In this example, Warrant and Warrant Ultra have similar trade names and could easily be confused. Both are effective products and labeled for use in cotton. When reading the fine print on the label, you can see that active ingredient in Warrant is acetochlor with a concentration of 3 lbs a.i. per gallon.
Warrant can be applied both pre- and post-emergence in cotton. Warrant Ultra, however, contains a slightly lower concentration of acetochlor (2.82 lbs a.i. per gallon) but also contains fomesafen (0.63 lbs a.i. per gallon) which is the active ingredient in Reflex.
Warrant Ultra can be applied pre-emergence in cotton, BUT NOT post-emergence. A small mistake in confusing these two products could result in total crop loss. This particular product may not prevent replanting of cotton, however in other cases or products, the possibility of replanting may be lost.
Mistake No. 3
Failing to consider the “form” of active ingredient. One example is the difference in S-metolachlor and metolachlor containing products. Dual Magnum and Brawl both contain 7.62 lb a.i./gal of S-metolachlor whereas Stalwart and Me-Too-Lachlor contain 8 lb a.i./gal of metolachlor. Products that contain metolachlor are only 65% as active on weeds as products containing S-metolachlor. Therefore, a metolachlor-containing product should be applied at 1.5 pints/A to result in the same activity on weeds as 1.0 pint/A of a product containing S-metolachlor.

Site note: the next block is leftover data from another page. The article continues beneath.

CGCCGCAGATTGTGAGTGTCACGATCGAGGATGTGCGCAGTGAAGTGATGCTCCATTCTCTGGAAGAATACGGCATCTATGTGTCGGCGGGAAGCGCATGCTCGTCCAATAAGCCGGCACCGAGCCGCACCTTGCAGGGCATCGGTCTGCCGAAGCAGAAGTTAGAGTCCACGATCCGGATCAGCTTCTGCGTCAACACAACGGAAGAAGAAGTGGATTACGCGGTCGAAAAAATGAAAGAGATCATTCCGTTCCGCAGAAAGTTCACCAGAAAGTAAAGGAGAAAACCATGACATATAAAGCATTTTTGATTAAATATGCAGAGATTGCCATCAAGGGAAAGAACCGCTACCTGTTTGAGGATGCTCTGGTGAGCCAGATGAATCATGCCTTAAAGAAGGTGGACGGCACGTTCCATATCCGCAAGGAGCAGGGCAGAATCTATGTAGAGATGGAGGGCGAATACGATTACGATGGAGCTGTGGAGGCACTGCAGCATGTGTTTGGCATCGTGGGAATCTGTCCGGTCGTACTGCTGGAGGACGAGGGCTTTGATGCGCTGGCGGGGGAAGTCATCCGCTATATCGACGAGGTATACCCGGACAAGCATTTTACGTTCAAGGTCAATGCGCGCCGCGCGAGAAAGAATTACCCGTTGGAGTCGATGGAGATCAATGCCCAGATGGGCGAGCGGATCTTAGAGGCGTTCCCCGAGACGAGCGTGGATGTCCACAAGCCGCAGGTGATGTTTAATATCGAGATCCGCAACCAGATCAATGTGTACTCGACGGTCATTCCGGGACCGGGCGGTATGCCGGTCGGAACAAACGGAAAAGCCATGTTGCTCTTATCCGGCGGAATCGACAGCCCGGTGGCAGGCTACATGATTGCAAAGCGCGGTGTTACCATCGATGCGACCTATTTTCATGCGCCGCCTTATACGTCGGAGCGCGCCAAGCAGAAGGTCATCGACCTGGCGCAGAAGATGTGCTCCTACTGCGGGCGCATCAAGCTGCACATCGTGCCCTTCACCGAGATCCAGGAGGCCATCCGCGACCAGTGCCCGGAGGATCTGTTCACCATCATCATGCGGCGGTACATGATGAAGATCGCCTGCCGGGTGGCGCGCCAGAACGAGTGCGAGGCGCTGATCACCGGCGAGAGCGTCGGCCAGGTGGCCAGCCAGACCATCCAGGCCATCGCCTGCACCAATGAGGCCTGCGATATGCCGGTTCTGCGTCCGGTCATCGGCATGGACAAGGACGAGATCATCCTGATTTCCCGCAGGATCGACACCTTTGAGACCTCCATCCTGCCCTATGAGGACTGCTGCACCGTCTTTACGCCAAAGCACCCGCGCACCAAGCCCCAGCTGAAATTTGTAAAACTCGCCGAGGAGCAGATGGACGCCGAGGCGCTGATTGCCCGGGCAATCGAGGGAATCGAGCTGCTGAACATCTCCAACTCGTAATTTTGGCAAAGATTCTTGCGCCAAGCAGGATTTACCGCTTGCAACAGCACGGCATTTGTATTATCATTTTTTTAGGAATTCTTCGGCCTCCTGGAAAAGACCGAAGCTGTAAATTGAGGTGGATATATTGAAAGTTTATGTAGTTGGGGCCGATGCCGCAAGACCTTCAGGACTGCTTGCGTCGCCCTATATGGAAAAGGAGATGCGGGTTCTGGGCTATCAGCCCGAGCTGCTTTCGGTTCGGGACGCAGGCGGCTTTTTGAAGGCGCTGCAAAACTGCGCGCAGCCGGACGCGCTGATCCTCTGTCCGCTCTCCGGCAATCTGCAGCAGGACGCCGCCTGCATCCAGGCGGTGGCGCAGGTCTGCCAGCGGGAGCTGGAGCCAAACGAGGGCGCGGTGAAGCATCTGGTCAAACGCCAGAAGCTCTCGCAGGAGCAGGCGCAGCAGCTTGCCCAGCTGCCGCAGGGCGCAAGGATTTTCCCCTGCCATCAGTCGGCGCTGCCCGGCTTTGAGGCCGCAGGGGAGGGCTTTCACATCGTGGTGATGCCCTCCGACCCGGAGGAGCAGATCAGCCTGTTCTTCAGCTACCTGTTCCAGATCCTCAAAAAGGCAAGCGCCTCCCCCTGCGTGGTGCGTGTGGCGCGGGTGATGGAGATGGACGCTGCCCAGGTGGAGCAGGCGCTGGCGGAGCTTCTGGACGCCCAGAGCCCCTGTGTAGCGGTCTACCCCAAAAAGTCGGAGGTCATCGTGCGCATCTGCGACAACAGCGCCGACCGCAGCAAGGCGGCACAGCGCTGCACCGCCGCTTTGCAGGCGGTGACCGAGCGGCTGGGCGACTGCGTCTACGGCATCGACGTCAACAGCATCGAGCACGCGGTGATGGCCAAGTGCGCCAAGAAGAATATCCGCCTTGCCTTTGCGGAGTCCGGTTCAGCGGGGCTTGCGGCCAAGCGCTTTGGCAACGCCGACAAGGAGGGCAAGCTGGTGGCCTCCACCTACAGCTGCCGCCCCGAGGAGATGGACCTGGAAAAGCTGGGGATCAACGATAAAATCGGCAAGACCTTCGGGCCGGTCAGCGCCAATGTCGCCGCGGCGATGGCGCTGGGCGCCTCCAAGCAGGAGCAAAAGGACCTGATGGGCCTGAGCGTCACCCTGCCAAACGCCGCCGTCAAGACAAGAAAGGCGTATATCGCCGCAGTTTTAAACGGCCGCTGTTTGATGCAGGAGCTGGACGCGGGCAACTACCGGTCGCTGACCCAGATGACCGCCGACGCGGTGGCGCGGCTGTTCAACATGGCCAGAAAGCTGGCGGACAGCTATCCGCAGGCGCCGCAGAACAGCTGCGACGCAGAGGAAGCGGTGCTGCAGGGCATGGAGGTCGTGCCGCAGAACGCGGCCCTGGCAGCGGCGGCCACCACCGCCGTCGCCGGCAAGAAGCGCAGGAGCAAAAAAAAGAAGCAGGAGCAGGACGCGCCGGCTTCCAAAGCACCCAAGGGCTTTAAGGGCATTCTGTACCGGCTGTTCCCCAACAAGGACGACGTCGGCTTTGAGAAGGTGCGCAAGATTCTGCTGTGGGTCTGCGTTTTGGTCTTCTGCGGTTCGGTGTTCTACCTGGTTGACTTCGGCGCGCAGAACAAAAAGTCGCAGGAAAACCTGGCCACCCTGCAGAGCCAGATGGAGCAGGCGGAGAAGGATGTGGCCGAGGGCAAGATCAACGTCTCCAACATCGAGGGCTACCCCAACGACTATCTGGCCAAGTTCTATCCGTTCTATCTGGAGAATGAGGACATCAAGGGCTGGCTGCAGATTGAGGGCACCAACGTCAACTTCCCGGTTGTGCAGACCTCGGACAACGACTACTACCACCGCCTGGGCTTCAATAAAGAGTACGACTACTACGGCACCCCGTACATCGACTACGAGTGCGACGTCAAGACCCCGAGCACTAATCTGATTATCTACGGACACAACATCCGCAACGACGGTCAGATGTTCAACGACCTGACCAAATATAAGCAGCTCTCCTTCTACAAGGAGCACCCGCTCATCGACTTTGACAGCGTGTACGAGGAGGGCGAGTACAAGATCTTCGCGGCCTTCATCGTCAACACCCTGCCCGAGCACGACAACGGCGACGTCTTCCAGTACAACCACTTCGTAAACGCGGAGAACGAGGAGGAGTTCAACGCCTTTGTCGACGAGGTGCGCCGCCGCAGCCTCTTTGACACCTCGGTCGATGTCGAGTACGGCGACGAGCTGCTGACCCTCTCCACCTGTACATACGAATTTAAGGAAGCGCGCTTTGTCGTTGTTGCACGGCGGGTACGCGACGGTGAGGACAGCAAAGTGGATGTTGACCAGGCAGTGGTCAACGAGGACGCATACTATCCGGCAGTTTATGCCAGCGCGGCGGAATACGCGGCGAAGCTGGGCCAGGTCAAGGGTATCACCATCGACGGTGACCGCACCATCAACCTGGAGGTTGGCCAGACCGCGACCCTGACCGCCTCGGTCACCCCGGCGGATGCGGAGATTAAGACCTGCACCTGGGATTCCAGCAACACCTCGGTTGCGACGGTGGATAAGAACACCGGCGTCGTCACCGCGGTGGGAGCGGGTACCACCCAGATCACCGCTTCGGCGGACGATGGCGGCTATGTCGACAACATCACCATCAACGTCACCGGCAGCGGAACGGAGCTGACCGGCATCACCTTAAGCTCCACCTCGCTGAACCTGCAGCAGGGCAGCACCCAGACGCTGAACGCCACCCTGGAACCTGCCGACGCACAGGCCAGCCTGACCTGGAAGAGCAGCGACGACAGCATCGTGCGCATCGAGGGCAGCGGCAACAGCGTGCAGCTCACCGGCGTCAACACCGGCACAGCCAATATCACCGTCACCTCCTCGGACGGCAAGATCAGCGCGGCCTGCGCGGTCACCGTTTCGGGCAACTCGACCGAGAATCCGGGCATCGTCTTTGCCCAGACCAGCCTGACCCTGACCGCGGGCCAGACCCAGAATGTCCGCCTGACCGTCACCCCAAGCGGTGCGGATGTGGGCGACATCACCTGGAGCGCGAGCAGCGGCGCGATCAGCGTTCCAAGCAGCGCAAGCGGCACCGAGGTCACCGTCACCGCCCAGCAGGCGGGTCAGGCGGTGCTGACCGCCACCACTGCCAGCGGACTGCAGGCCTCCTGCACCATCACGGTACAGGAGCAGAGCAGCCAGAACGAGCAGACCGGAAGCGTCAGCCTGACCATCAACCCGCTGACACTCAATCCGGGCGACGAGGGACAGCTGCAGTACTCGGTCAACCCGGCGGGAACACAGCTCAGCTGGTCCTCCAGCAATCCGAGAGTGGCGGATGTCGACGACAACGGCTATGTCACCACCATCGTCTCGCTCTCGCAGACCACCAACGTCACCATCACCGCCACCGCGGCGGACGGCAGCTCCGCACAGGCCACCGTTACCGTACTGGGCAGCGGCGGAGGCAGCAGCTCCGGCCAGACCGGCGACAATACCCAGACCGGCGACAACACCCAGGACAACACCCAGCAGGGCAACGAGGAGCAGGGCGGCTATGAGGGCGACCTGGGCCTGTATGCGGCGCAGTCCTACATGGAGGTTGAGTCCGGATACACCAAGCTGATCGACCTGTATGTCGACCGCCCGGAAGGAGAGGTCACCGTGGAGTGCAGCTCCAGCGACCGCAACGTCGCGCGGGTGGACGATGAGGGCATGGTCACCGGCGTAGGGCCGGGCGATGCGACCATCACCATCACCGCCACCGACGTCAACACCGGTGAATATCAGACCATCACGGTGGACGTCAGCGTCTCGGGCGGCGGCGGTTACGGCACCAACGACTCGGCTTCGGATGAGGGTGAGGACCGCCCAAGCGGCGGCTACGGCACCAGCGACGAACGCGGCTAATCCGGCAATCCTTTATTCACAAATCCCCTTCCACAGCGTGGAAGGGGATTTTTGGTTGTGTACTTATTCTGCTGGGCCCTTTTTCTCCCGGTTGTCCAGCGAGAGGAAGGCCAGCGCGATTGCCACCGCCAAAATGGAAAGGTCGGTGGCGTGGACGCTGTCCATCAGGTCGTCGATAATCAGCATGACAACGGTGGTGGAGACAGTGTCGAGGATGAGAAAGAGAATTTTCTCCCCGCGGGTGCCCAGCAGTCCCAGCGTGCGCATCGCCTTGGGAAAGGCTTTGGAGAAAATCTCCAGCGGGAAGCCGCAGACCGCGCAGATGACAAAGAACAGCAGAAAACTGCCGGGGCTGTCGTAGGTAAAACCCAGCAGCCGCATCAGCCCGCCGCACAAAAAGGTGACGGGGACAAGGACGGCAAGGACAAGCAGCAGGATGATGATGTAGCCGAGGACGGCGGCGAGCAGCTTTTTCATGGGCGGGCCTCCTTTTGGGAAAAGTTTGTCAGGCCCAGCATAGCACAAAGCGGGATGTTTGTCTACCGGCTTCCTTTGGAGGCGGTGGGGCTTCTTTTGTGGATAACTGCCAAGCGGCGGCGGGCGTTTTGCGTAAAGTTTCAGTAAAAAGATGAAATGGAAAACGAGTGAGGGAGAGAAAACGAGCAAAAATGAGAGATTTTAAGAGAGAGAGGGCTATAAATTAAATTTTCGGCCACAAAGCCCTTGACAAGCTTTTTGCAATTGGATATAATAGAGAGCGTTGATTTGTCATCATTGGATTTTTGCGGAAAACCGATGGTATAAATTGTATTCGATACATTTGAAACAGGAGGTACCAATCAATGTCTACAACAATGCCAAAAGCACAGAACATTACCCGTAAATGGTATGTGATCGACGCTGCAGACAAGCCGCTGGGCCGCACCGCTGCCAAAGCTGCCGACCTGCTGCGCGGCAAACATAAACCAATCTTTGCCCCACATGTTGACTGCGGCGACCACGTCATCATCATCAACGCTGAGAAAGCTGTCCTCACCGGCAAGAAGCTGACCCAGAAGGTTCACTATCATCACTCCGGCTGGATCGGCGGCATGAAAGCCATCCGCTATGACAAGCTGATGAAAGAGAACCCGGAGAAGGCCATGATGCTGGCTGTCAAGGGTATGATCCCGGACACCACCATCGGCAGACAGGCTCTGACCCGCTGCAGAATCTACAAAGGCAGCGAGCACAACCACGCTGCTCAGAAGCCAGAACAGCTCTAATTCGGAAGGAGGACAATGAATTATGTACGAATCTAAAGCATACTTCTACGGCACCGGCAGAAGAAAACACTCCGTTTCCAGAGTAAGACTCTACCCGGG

Another example is the form of glyphosate in various brands. These forms include isopropylamine salts, dimethylamine salts, and potassium salts. When comparing different forms of glyphosate, you could disregard the concentration of active ingredient but you would need to compare these products on the basis of acid equivalents.
For example, Roundup PowerMax II contains 5.5 lbs active ingredient per gallon in the form of potassium salt (4.5 lbs per gallon in acid equivalents), whereas Buccaneer Plus contains 4 lbs active ingredient per gallon in the form of isopropylamine salt (3 lbs per gallon in acid equivalents). Since the forms of glyphosate are different in these two products, comparing these products based on concentration of active ingredient alone would be inaccurate. These products would therefore need to be compared on the basis of acid equivalents per gallon. In this case, Buccaneer Plus would need to be applied at 48 oz/A to be equivalent to Roundup PowerMax II applied at 32 oz/A. An excellent resource for these comparisons can be found in the 2016 Cotton Information Book: Table 10-8. Comparison of Glyphosate Formulations and Acid Equivalence (p. 128).
The good news is that all of these potential errors can easily be prevented by READING THE LABEL. You need to read the entire label to cover all aspects and potential uses for all products, but pay close attention to the first page (below the product trade name) where you can find the chemical names and concentrations of each in lbs of active ingredient per gallon, percentages (in the case of dry materials), or acid equivalents per gallon. This one simple practice could potentially save you a lot of money or prevent costly mistakes.
Read more about this and other useful cotton-related research and Extension information at "Know Your Products!!…and the Difference between Trade Names and Chemical Names for Products Used in Cotton (Collins, York, Edmisten, Reisig)."